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Basic Network Management With SNMP

Published on 05 June 15
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SNMP is a networking monitoring protocol that is incorporated within the TCP/IP suite of Internet protocols. It is used to monitor and manage devices remotely across a network and has 3 key components which are the managed devices, snmp agents and network management systems often just referred to as an NMS.

A managed device is an active network device such as a server, router, switch, workstation or in fact any device that is network capable. The managed devices are programmed to collect information from the host device, possible store that information and have the ability to forward that information to the Network Management Station.

An SNMP agent is a piece of software residing on a host network device which collects the programmed information and communicates that information in the form of SNMP Traps to the Network Management Station.

A Network Management Station is used to monitor and control SNMP host devices through a series of simple messages and also report that information to the network monitoring team in the form of some kind of alarm or report.

The NMS can run a number of application processes designed to gather information about known networked devices. This information can be status information such as a change in status of a Router interface or a Switch Port, device configuration changes or information relating to the performance of a managed device.

Often the software applications loaded onto Network Management Stations are proprietary, but do contain and operate with TCP/IP standards based SNMP. One good example of an SNMP application is HP Openview.

Devices that communicate with a NMS are often configured to be a member of a known community with a community string or password providing the community identity or authentication. Later versions of SNMP use a stronger form of Authentication and Encryption of SNMP messages. A NMS must be part of a community before it can receive or view messages or make configuration changes to the devices already part of the community.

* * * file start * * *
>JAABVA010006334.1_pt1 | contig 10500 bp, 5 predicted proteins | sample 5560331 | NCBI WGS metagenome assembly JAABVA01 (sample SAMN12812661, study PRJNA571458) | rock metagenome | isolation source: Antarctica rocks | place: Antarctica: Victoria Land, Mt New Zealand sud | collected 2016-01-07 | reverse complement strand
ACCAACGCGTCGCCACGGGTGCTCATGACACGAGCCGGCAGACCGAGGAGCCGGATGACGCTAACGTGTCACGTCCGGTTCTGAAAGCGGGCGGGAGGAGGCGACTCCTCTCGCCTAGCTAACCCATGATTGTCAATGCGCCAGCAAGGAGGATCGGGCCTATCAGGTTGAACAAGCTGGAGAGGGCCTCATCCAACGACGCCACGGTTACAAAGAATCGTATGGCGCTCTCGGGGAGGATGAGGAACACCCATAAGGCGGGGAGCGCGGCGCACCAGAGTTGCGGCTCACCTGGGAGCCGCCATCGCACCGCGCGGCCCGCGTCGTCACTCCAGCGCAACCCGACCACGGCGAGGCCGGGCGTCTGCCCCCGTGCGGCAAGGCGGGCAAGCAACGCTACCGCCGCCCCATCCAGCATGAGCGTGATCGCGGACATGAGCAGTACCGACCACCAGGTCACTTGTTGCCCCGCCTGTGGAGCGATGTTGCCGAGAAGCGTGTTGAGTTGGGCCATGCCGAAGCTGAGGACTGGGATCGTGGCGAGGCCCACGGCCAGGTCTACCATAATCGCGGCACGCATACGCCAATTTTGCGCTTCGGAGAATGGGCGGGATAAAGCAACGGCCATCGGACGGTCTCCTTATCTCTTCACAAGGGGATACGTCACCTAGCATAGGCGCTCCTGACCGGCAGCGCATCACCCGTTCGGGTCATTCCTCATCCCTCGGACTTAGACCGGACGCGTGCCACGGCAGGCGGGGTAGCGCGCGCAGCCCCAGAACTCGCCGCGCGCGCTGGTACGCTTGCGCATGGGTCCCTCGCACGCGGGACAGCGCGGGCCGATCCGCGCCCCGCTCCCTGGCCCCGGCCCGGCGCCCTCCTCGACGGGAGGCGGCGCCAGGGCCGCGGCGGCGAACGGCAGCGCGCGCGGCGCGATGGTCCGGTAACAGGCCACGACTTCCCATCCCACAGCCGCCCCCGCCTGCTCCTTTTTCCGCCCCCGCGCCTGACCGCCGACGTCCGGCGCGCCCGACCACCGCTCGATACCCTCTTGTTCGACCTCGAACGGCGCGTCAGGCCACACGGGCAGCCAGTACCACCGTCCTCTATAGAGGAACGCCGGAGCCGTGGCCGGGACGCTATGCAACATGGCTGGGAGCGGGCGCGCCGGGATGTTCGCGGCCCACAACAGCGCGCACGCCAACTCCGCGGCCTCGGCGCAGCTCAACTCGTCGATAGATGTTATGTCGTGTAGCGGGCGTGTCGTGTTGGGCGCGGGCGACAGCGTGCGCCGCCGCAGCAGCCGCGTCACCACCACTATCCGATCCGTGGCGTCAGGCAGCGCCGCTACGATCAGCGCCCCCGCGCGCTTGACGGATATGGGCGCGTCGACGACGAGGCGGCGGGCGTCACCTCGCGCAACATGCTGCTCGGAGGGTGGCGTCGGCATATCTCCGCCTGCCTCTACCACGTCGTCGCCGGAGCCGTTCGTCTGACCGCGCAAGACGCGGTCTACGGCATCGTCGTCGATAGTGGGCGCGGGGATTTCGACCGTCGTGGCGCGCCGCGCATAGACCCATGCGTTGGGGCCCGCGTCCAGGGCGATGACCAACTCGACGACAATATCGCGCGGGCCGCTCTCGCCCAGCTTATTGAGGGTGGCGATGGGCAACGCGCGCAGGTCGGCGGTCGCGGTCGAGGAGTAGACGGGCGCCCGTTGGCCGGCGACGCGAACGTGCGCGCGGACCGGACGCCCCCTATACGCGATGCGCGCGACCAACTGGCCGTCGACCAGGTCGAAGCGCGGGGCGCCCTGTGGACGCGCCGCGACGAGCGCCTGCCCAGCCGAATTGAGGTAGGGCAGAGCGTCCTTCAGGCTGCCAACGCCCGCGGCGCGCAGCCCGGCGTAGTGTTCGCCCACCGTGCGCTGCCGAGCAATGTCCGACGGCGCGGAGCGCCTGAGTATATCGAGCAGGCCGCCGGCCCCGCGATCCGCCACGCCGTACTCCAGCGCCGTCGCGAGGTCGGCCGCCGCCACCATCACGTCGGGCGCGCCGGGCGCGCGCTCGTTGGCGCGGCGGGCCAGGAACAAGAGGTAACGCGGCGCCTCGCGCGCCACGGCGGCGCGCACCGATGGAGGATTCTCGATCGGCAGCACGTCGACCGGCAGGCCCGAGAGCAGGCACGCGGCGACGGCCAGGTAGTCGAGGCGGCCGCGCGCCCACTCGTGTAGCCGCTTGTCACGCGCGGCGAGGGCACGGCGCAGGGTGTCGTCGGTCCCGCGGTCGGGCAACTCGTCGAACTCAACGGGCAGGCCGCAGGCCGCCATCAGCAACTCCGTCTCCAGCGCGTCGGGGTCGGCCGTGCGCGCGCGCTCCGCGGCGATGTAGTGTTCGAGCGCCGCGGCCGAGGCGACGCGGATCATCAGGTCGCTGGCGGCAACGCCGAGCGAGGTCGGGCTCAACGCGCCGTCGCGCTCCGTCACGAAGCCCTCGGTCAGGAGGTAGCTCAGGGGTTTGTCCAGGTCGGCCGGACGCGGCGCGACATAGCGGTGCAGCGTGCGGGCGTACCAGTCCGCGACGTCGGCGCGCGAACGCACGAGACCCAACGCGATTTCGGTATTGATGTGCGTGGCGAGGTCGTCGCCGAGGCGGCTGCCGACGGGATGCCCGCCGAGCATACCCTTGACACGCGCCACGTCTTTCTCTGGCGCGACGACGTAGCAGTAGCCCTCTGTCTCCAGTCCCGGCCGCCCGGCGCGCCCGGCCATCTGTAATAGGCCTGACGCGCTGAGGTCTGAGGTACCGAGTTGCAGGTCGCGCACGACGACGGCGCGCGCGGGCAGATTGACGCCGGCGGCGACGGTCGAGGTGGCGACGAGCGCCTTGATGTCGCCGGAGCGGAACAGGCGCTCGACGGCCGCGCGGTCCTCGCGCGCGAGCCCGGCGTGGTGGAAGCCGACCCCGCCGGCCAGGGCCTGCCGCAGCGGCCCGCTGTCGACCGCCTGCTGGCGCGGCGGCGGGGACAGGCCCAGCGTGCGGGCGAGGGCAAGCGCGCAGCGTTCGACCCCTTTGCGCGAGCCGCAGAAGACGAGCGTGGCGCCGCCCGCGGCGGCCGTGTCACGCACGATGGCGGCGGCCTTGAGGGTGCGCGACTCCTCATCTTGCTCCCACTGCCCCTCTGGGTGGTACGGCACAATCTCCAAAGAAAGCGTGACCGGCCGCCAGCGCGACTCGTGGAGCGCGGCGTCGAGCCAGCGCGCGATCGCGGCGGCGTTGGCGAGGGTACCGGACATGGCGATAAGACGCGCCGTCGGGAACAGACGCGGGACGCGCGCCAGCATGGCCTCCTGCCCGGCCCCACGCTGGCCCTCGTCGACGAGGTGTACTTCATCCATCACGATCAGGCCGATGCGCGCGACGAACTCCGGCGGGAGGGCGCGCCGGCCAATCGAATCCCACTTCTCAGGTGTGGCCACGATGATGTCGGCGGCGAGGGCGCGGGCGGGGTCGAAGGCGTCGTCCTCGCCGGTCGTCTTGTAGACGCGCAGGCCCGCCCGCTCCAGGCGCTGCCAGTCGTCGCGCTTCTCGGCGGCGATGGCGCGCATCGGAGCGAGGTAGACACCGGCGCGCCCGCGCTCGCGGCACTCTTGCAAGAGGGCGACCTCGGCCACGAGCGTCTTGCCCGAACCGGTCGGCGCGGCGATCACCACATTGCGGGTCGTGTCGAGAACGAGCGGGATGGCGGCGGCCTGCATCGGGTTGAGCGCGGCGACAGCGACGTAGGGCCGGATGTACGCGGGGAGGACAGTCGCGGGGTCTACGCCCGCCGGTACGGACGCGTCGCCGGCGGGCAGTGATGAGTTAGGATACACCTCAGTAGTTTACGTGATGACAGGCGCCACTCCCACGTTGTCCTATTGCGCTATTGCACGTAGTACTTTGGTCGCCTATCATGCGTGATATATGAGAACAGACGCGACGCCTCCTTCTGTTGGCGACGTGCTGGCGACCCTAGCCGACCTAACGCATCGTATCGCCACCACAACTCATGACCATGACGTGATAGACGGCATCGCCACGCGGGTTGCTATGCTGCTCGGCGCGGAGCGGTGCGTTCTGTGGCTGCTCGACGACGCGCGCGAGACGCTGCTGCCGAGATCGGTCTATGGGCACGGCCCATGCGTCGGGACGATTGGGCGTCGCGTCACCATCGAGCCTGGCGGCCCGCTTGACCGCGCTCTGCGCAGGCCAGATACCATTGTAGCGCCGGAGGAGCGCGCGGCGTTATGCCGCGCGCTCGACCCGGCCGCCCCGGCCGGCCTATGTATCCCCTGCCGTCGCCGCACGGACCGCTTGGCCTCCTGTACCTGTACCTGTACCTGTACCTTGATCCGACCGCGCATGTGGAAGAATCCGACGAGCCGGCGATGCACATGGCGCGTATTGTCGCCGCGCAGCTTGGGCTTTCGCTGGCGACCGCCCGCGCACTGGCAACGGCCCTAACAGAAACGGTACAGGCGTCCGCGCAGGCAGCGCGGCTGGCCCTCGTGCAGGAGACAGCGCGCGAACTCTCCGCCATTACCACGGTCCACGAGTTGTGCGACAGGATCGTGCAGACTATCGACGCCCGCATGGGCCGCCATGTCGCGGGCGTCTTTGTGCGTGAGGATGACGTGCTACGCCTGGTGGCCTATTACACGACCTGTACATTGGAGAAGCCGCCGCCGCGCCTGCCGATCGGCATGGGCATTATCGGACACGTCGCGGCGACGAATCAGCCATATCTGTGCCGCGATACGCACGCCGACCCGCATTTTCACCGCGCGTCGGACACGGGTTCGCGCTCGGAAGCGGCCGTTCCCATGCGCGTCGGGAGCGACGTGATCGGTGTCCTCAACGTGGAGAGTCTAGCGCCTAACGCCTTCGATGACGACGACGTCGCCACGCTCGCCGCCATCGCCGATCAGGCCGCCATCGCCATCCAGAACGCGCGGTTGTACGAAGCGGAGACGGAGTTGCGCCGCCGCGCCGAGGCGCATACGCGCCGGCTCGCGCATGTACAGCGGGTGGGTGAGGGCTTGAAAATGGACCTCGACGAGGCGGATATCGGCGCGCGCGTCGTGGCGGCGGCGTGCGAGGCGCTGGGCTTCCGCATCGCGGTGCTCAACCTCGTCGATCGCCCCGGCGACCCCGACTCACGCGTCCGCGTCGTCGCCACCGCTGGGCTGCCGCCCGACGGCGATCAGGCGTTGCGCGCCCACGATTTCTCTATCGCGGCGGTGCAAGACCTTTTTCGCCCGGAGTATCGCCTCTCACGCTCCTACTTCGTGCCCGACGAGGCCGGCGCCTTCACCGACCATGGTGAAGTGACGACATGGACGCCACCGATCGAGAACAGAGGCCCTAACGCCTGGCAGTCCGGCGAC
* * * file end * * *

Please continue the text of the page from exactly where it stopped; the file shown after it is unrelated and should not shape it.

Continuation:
The SNMP messages themselves contain the information from the managed device or instructions from the NMS in a data field and each message also contains the identity of the community to which the device belongs. The SNMP messages are sent across the network encapsulated within a UDP (User Datagram Protocol) packet, which in turn is encapsulated within an IP (Internet Protocol) packet.

The agent software installed on the host devices have what is known as a MIB (Management Information Base), which is a database containing a list of manageable objects on the device. When a device needs to inform the Network Management Station about a configuration or status change, it sends a message known as a TRAP to the community NMS informing of the change.

The NMS has a number of message types it can use to interrogate or make changes to configuration on the managed devices and these are:

GET - Is used to ask the managed device for certain information about a managed object on the device. It could be a request for status of a router interface or the amount of disk space on the device hard disk drive.

GET-NEXT - Used to request the value of the next managed object in the device MIB.

SET - This is where the NMS can actually change the value of a managed object's variable, providing the object allows READ / WRITE access. If READ Only then this will not be possible.

The Management Information Base on the managed device will contain hierarchically organized information which are identified by what are known as object identifiers, which are universally known.
This article on SNMP was written by David Christie, MD at NSTUK Ltd, Website http://www.nstuk.com